“… I felt like a character in a dream. The journey from America was over. We had arrived. But it didn’t seem really true. At any moment I expected to wake up and to find myself still between those perpetual walls of the Hotel Europa in Lisbon.”
“A score of British Officials in raincoats and boots, came out in a motorboat and looked everything over, and a Doctor took up the forms that we had filled out. Then we all got into the boat…”
“The men chatted with us all the way to the shore. They said they would try to get us through the inspection in time to catch the mid-afternoon train to London, but they couldn’t promise.” “It was raining. We walked a hundred yards along the docks then into the main street of the little town.” (Now confirmed as being Poole.)
Ernie saw there were soldiers on the streets + at strategic points: They were carrying tin hats and gas masks. Also, there were women dressed in khaki uniforms and some were amongst the many people riding bicycles. Store windows were crisscrossed with strips of paper… This tends to prevent shattering from the concussion when bombs explode in the neighbourhood. Strips of many colours were pasted in many designs, made the town look as if had been decorated for Christmas instead of patched up for the war.
He wrote that: “I wish you could see that village street. It was like a picture from a Dickens novel. The gabled buildings, the language of the signs, the many smoking chimney pots were all the England of fiction… so very peaceful, neat and secure.” “I had not been ashore 3 minutes when I fell in love with England!”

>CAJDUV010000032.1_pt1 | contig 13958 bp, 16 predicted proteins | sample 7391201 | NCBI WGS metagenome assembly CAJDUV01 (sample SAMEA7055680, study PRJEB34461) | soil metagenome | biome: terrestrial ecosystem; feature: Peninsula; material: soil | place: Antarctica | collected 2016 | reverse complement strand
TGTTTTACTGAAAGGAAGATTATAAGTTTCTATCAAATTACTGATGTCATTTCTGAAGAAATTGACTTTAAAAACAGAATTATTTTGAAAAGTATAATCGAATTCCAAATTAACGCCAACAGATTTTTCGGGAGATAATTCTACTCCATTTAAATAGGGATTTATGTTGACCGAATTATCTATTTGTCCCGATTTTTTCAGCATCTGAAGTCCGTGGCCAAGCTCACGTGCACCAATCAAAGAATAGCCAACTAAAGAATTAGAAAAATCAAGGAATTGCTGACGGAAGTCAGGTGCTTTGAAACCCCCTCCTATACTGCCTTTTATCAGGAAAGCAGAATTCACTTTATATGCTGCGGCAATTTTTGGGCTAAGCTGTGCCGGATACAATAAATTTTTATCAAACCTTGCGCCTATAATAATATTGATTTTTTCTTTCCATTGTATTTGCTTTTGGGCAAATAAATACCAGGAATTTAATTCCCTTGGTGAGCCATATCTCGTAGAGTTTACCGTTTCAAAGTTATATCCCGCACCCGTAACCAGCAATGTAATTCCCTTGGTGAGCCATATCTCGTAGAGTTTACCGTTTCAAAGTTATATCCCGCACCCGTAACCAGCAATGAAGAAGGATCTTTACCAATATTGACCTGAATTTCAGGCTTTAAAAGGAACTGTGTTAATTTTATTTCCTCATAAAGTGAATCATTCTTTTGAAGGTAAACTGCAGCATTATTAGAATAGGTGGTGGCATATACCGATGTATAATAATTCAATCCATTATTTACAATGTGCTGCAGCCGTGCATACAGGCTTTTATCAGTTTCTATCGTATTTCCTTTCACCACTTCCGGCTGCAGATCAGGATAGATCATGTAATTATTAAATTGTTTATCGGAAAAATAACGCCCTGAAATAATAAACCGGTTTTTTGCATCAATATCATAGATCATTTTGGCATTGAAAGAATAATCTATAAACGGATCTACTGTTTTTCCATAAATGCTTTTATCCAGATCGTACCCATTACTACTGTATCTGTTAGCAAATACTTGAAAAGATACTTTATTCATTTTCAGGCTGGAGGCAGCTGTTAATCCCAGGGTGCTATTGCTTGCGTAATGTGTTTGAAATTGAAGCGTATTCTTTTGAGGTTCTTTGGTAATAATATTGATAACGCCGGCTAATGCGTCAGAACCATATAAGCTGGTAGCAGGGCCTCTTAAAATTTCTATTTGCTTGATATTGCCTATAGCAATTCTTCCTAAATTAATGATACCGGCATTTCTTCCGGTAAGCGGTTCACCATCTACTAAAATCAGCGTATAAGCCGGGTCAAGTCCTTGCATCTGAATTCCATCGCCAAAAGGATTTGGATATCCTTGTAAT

Still within their group, they were escorted to a big ground-floor room, as the temporary office of BOAC Poole. Ernie enjoyed sitting comfortably in one of the easy chairs. Others sat on the couches set around the coal fire. The group enjoyed welcome cups of hot tea served (and topped up) by a BOAC youngster from a large teapot. The various inspections occupied the officials and the group members for a couple of hours. “We were taken one at a time into a room where two men questioned us… They asked us about our purpose in coming.”
All the passengers had to account for money, any valuables & the possessions that they brought into the UK. They were asked how they got into Portugal, about their contacts there… and if they knew anyone in the UK. “It was by no means a grilling. They did it in way that made you feel that you were just sitting there chatting…” The procedure was more than courteous; it seemed genuinely friendly. After that they went through baggage minutely. They even read our letters. But so great is English courtesy that the customs man asked me to take each letter from the envelope for him. He evidently thought it to be prying to do so! And then as the train time drew near he said that we’d have to hurry to catch it, so he closed the bags without finishing the inspection…” He gave advice about trains + blackout in London, and hustled them into a waiting car – driving about 15 mins.
“We drove for about fifteen minutes through a thickly settled suburb. They told us that bombs had fallen in the street a few afternoons ago, but we saw no evidence of it. The suburb was like a continuation of the main street – neat as a pin, snug and beautiful. The train came right on schedule. The porter, an old man, stowed our bags away carefully… and told us when we would get to London. It would be after dark, he said, and the Germans would probably be overhead, but – – – not to worry!” “Anyway, I know that in all my traveling I have never visited a new country that in a few short hours filled me with the warmth that I feel for England.””
In March 1941, Ernie signed off his UK visit with a fond goodbye in his reports. He returned to the UK for D-Day… Tragically Ernie was killed in 1945 whilst he was reporting, during the terrible battle for the island of Okinawa!
Acknowledge: Ernie Pyle ‘Peace to War’ … (England, December 1940)
© Poole Flying Boats Celebration 2021